History@CU will periodically be posting interviews with our alumni. Our inaugural interview is with recent graduate Keeley Locke.
History@CU: When did you graduate from Cumberland?
Keeley Locke: I graduated from Cumberland in May of 2010!!
H@CU: Why did you choose history as a major?
KL: I chose history because I love it and think that is one of the broadest areas of study. Everything that has ever come into being and existence is a part of history and is therefore extremely relevant to our lives. When I was choosing a major, like many new students, I had no clue what I wanted to do with my life but felt that history was a road map to all areas.
H@CU: What was your impression of the history professors at CU?
KL: When I was at Cumberland, our History department included Prof. Pope, Prof. Bell, Dr. Dressler, and later Dr. Cheathem.
Prof. Pope was my mentor. The first day we met he and Dr. Hefner were arguing in the hallway about Andrew Jackson. I remember thinking that it was odd for two men to be arguing about another man that has been dead for over 150 years. Boy, I didn’t have a clue.
I never had Dr. Dressler as an instructor. At first he scared me out of my wits. As I became more familiar with him, I became more comfortable. He had a great laugh.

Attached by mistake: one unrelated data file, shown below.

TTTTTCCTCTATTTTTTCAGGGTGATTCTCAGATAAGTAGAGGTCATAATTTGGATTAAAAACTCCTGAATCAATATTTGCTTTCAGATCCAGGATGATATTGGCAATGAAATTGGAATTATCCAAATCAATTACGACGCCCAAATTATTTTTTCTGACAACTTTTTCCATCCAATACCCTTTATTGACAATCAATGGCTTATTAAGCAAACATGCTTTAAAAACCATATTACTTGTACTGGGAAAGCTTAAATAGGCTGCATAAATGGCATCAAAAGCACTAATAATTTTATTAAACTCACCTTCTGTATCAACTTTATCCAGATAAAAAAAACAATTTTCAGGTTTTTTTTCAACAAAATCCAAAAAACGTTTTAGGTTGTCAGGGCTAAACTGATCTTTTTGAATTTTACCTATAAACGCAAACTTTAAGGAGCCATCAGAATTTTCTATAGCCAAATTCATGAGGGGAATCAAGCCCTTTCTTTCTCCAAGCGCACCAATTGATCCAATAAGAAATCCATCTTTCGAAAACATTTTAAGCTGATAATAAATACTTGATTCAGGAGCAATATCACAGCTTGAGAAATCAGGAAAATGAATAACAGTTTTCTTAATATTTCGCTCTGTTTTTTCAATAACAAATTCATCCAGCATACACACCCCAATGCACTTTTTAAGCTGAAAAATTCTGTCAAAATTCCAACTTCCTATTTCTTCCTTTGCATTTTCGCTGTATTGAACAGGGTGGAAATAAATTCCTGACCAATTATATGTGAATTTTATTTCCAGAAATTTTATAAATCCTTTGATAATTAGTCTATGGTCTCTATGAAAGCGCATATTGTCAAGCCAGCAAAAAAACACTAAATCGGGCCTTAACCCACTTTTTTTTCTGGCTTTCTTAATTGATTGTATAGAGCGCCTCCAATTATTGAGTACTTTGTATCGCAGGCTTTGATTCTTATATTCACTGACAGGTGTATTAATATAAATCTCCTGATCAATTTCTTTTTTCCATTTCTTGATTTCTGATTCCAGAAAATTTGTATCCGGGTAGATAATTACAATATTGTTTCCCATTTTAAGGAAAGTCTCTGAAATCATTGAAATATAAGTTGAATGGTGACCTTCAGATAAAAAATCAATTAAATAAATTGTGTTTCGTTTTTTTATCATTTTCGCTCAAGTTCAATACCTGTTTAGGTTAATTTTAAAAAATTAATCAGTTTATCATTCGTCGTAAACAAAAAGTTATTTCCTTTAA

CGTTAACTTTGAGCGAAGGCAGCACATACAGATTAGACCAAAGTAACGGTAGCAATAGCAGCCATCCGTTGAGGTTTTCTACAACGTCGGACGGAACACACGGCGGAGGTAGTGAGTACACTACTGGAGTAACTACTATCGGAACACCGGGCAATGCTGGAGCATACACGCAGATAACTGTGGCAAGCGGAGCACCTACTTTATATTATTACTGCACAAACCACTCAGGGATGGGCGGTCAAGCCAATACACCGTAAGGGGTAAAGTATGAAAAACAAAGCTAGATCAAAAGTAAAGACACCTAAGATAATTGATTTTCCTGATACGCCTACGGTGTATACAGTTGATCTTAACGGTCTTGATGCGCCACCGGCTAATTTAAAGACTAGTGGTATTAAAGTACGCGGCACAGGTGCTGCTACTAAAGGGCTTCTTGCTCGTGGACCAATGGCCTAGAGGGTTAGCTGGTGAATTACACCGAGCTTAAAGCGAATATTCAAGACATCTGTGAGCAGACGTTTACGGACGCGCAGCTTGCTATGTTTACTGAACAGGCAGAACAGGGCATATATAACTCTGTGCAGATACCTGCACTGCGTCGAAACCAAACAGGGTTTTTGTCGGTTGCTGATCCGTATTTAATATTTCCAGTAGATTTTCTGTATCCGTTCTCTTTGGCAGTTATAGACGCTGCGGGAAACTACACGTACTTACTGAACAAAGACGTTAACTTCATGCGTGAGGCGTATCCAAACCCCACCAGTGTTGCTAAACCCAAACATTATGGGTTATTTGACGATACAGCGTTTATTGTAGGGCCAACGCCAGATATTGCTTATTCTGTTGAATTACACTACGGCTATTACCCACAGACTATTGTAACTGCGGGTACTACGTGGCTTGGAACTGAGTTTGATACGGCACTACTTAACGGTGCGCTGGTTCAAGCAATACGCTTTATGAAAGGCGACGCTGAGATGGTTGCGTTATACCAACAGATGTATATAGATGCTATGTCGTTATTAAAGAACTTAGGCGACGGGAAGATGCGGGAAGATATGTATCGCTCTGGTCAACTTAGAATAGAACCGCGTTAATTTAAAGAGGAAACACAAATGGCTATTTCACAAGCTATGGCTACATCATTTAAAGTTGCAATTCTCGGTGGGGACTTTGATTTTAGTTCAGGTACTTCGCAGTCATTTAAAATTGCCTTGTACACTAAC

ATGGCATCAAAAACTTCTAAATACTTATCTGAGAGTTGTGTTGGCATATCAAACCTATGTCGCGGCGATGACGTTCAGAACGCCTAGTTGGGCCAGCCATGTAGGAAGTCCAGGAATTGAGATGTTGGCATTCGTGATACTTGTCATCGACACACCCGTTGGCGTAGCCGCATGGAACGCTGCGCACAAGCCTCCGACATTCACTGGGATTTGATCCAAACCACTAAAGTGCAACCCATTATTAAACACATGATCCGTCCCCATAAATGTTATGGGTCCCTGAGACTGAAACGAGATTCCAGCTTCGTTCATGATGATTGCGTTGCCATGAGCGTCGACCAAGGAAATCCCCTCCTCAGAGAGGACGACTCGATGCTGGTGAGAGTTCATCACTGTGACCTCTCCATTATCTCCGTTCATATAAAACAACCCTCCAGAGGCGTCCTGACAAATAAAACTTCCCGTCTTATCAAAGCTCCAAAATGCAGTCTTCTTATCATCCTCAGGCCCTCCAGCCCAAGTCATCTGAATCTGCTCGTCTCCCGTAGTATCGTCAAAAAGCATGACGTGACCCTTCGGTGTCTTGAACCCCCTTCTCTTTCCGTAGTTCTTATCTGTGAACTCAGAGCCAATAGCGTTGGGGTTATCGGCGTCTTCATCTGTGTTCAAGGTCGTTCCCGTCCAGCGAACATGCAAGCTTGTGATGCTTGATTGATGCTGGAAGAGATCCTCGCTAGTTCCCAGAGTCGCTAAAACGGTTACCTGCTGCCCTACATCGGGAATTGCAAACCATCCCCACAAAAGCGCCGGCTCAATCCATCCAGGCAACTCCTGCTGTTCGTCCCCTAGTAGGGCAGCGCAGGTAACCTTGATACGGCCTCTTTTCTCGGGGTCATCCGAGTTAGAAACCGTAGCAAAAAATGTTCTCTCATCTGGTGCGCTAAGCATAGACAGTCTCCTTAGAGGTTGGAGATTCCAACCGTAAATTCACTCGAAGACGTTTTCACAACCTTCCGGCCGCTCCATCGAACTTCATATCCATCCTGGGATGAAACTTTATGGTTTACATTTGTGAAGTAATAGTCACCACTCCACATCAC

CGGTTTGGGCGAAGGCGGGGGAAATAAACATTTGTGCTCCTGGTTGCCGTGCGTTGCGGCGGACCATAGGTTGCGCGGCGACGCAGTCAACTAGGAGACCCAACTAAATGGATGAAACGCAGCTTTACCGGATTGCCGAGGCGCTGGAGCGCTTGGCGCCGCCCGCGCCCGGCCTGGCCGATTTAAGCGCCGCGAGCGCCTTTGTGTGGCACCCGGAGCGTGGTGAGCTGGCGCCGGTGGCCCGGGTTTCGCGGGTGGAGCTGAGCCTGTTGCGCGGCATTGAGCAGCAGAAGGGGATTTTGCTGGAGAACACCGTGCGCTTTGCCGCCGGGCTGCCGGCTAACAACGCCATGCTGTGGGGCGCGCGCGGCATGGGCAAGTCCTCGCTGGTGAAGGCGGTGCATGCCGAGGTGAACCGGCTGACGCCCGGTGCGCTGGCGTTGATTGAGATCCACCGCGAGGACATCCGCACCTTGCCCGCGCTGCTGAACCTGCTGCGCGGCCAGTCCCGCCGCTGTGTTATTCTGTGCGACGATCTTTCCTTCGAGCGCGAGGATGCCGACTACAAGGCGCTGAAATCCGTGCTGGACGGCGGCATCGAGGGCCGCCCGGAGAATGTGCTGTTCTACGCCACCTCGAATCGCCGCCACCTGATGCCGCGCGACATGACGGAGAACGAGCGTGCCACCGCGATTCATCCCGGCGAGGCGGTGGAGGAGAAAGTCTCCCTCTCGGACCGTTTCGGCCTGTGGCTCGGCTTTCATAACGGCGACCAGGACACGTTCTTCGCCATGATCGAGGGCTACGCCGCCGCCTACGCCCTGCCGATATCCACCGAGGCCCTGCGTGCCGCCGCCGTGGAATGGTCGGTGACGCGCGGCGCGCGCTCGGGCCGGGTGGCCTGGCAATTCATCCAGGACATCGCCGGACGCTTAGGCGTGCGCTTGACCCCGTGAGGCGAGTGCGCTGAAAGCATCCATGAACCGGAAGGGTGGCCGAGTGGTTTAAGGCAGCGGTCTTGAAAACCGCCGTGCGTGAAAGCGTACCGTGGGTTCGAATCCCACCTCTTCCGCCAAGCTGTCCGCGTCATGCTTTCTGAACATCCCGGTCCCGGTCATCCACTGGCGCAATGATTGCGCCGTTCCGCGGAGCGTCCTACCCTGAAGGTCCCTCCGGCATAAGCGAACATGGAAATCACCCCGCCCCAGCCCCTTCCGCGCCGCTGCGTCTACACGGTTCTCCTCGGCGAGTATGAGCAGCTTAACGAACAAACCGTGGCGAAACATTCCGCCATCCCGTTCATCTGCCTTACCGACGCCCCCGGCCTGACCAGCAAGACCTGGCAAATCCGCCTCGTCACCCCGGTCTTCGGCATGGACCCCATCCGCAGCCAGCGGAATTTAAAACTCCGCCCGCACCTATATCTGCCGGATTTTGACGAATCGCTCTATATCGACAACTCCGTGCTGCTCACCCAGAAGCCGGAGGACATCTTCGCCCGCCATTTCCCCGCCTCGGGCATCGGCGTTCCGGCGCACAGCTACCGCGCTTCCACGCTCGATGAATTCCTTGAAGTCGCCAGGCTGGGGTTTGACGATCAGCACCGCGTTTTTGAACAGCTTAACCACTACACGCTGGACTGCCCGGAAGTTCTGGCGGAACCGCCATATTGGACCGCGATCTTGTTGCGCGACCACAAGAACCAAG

Bell, Bell, Bell. We are family. Not figuratively. I do mean literally family. The most humorous and, to me, significant thing I remember about him is related to an assignment he made in African History. He was giving nation paper assignments. He gave everyone great countries like Egypt, Sudan, South Africa and he assigned LESOTHO to me!! Lesotho, in case you don’t know… most of the world doesn’t… is a little country completely surrounded by South Africa. I could have strangled him with the Map of Africa. Now, however, I know about a country that many have never even heard of.
Lastly, there was Dr. Cheathem. He made me cry by giving me a D on my first paper in Emergence of Modern America. His expectations intimidated me but I was a far better history student after this class than before.
H@CU: What was your favorite history course/activity/trip?
KL: My favorite classes were Colonial History, Emergence of Modern America, Western Expansion, and World Civilizations II. I also loved the summer field trip course with Pope. It was worth watching him sit on the floor of a canoe in between his wife and a student who were paddling down the Harpeth River. I also really enjoyed the trip to New Mexico and recommend it for every history/anthropology student.
H@CU: What is your career today, and how have you used your CU history degree in your field?
KL: I’m taking a year off during which I will be traveling to Africa to work in an orphanage. I hope to start graduate school next fall and will be studying Culture or Human Rights in Europe. My history major and the classes I took at Cumberland have prepared me for taking that next step…graduate school. It has also educated me more fully about the world I live in, where we’ve been, and where we don’t want to go again.